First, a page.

Howard Sonnier, a senior bioenvironmental science major, wasn’t afraid to show his faith as a campus bus driver a few years ago. He donned his brightly colored shirt and found the daily commute to be a great venue for apologetics.
“Every semester I would have a few people who would actually wait for my bus on their route in order to continue the conversation that we had previously begun,” notes Sonnier.
LeJeune says that the majority of questions are from fundamentalist or evangelical students.
“There has been a lot of fruit from this,” LeJeune says. “We don’t try to get into arguments. I teach the students to have respect for the person asking the questions. They are there to offer themselves as an embrace of God.”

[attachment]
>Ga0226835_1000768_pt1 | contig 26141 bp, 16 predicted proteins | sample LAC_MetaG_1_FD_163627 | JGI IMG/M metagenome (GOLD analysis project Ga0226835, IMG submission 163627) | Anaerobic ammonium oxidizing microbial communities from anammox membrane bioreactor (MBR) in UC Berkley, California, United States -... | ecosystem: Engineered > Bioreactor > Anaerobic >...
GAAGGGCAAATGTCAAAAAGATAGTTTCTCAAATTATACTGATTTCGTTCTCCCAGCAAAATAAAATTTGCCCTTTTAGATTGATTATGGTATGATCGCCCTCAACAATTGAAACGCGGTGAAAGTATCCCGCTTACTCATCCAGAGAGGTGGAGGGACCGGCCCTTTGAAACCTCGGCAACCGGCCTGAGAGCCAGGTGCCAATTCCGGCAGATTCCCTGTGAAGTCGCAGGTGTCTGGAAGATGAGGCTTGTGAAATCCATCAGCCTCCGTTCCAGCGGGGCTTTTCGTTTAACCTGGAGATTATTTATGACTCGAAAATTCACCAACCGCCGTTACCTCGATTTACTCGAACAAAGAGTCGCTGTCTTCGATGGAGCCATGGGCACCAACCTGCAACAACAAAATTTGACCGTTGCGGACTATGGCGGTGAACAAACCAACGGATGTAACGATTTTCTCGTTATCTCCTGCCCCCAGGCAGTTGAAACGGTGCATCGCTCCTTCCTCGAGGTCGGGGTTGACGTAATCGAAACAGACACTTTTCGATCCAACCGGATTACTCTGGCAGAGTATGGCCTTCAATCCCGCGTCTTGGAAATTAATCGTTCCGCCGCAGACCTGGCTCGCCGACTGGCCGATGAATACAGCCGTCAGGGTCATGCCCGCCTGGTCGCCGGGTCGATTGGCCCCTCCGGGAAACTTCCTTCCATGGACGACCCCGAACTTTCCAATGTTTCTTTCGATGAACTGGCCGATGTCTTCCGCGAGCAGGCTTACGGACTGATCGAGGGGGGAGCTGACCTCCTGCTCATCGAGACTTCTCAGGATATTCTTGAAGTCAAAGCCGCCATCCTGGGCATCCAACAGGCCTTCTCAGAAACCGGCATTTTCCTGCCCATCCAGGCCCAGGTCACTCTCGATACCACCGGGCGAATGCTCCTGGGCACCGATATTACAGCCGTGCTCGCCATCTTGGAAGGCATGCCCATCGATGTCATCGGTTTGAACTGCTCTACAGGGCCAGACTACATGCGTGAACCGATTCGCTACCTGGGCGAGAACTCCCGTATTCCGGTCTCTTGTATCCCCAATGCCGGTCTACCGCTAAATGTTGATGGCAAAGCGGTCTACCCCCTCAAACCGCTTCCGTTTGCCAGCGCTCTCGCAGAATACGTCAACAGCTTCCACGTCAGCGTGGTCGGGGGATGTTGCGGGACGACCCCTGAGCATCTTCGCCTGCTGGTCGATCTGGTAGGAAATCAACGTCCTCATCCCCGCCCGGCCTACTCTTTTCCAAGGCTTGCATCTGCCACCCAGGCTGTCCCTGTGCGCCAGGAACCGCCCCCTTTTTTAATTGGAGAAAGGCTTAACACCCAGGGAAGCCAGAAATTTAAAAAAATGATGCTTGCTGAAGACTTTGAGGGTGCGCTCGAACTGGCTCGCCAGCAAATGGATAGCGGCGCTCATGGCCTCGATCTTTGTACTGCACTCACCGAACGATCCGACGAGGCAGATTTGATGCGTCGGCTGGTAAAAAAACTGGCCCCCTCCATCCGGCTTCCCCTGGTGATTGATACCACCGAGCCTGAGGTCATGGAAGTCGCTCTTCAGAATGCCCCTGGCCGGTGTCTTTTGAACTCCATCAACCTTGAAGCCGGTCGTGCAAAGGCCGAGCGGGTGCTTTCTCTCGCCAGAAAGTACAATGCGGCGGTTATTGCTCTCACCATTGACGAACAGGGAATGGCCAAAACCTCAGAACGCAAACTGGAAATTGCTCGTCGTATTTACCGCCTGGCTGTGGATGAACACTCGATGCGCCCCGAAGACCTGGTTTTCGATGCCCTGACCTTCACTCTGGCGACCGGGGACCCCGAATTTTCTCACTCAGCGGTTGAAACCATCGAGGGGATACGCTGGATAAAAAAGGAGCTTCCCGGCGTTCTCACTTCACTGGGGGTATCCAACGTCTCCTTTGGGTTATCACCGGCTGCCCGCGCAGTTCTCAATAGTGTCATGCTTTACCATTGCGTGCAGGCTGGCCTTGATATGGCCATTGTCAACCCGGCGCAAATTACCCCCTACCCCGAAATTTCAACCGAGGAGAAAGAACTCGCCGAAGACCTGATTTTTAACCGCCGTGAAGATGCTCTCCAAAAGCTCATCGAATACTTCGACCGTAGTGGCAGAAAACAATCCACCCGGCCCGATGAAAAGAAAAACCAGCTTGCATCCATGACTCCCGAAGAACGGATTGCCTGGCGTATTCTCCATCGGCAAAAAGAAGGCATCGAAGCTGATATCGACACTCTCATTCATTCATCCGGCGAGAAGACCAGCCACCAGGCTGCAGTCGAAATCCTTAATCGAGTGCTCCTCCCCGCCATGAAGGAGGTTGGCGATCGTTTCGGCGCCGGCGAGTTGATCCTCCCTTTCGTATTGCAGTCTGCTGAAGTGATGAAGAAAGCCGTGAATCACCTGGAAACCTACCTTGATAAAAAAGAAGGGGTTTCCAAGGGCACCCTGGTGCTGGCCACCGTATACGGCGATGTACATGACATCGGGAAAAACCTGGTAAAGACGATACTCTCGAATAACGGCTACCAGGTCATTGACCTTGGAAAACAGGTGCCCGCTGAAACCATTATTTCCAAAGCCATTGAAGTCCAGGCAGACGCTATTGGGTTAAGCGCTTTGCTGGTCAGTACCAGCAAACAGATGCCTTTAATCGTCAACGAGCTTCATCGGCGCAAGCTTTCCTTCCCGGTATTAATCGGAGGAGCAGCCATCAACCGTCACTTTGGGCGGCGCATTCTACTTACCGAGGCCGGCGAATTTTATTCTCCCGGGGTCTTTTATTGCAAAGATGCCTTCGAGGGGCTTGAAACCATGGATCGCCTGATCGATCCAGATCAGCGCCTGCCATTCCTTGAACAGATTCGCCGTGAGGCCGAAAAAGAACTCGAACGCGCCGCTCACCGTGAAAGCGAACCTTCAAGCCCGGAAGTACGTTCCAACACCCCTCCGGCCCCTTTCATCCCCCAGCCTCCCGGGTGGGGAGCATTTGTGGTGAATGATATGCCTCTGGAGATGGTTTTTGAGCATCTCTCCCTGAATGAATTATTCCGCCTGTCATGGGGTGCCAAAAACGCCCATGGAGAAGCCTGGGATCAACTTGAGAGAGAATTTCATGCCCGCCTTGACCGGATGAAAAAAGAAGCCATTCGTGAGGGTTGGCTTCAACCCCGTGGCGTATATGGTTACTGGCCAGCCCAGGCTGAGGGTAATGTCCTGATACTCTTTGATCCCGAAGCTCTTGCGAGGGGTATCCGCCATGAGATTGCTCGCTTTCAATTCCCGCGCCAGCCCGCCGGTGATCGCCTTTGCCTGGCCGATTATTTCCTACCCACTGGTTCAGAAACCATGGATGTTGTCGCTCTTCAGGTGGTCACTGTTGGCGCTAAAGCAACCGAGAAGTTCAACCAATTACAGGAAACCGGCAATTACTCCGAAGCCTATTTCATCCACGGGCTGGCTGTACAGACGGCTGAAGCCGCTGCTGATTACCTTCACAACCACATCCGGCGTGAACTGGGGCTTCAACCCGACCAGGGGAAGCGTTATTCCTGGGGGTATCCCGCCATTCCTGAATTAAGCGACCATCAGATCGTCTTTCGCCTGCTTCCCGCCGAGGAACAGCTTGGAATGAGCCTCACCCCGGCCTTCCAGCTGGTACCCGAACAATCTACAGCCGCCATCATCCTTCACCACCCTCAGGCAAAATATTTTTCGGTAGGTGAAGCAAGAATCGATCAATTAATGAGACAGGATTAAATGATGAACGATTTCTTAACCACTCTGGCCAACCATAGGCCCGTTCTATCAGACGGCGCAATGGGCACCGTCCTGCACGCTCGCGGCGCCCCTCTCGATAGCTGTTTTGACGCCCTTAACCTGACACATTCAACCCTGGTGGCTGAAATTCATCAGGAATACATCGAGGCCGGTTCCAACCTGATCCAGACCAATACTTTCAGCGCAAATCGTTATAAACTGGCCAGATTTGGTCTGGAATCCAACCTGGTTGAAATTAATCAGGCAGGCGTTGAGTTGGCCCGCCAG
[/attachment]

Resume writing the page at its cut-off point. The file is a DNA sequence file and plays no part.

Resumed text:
In the world of the blogosphere, Jennifer Fulwiler has a story to tell. Her website ConversionDiary.com counts close to 5,000 clicks a day from readers who want to hear from her: a lifelong atheist who entered the Church along with her husband and family in 2007.
The mother of four small children says that she began the blog in August 2005 after having read Lee Strobel’s popular work The Case for Christ. She was then reading Mere Christianity by C.S. Lewis and felt alone in what she was discovering about Christianity.
“I didn’t have any friends who had any faith of any sort,” Fulwiler recalls. “In my social circle, I was the most committed atheist of the atheists. So I started this blog completely anonymously in order to ask questions of Christians.”